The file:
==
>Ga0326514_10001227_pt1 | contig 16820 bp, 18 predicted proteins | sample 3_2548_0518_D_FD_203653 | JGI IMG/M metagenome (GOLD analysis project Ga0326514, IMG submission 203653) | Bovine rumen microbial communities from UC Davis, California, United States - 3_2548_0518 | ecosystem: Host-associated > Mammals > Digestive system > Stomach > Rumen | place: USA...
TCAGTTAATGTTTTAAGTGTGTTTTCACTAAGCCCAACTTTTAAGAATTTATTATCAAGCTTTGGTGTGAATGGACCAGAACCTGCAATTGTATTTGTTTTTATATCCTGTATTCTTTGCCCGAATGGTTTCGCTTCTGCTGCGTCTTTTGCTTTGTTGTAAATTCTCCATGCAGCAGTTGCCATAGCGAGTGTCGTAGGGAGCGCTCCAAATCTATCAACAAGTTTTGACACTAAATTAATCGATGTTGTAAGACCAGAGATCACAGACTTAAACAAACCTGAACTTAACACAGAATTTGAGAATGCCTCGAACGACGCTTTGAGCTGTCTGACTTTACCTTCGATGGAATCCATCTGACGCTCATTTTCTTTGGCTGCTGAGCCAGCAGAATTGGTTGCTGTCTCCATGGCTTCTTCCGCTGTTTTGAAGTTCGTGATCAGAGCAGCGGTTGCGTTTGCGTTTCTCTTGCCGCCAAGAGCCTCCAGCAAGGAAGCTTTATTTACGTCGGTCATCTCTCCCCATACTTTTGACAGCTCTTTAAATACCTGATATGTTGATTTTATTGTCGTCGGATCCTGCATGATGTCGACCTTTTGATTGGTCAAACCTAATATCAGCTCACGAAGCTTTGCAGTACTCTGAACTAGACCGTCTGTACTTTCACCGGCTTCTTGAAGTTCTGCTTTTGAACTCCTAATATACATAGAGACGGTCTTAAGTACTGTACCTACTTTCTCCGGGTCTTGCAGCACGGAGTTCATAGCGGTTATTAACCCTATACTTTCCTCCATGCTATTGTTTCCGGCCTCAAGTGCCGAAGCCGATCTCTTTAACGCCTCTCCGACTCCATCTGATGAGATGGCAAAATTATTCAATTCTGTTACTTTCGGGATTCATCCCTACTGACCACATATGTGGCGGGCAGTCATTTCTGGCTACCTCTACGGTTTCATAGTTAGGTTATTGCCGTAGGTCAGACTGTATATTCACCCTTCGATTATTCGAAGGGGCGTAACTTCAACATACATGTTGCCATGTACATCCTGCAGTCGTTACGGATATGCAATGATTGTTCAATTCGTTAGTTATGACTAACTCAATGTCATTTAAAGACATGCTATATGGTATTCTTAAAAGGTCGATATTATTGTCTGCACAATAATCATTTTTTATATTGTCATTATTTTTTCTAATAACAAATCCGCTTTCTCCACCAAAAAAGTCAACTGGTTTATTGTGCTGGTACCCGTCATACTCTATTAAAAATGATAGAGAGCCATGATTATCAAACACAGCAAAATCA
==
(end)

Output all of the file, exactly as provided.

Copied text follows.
>Ga0326514_10001227_pt1 | contig 16820 bp, 18 predicted proteins | sample 3_2548_0518_D_FD_203653 | JGI IMG/M metagenome (GOLD analysis project Ga0326514, IMG submission 203653) | Bovine rumen microbial communities from UC Davis, California, United States - 3_2548_0518 | ecosystem: Host-associated > Mammals > Digestive system > Stomach > Rumen | place: USA...
TCAGTTAATGTTTTAAGTGTGTTTTCACTAAGCCCAACTTTTAAGAATTTATTATCAAGCTTTGGTGTGAATGGACCAGAACCTGCAATTGTATTTGTTTTTATATCCTGTATTCTTTGCCCGAATGGTTTCGCTTCTGCTGCGTCTTTTGCTTTGTTGTAAATTCTCCATGCAGCAGTTGCCATAGCGAGTGTCGTAGGGAGCGCTCCAAATCTATCAACAAGTTTTGACACTAAATTAATCGATGTTGTAAGACCAGAGATCACAGACTTAAACAAACCTGAACTTAACACAGAATTTGAGAATGCCTCGAACGACGCTTTGAGCTGTCTGACTTTACCTTCGATGGAATCCATCTGACGCTCATTTTCTTTGGCTGCTGAGCCAGCAGAATTGGTTGCTGTCTCCATGGCTTCTTCCGCTGTTTTGAAGTTCGTGATCAGAGCAGCGGTTGCGTTTGCGTTTCTCTTGCCGCCAAGAGCCTCCAGCAAGGAAGCTTTATTTACGTCGGTCATCTCTCCCCATACTTTTGACAGCTCTTTAAATACCTGATATGTTGATTTTATTGTCGTCGGATCCTGCATGATGTCGACCTTTTGATTGGTCAAACCTAATATCAGCTCACGAAGCTTTGCAGTACTCTGAACTAGACCGTCTGTACTTTCACCGGCTTCTTGAAGTTCTGCTTTTGAACTCCTAATATACATAGAGACGGTCTTAAGTACTGTACCTACTTTCTCCGGGTCTTGCAGCACGGAGTTCATAGCGGTTATTAACCCTATACTTTCCTCCATGCTATTGTTTCCGGCCTCAAGTGCCGAAGCCGATCTCTTTAACGCCTCTCCGACTCCATCTGATGAGATGGCAAAATTATTCAATTCTGTTACTTTCGGGATTCATCCCTACTGACCACATATGTGGCGGGCAGTCATTTCTGGCTACCTCTACGGTTTCATAGTTAGGTTATTGCCGTAGGTCAGACTGTATATTCACCCTTCGATTATTCGAAGGGGCGTAACTTCAACATACATGTTGCCATGTACATCCTGCAGTCGTTACGGATATGCAATGATTGTTCAATTCGTTAGTTATGACTAACTCAATGTCATTTAAAGACATGCTATATGGTATTCTTAAAAGGTCGATATTATTGTCTGCACAATAATCATTTTTTATATTGTCATTATTTTTTCTAATAACAAATCCGCTTTCTCCACCAAAAAAGTCAACTGGTTTATTGTGCTGGTACCCGTCATACTCTATTAAAAATGATAGAGAGCCATGATTATCAAACACAGCAAAATCA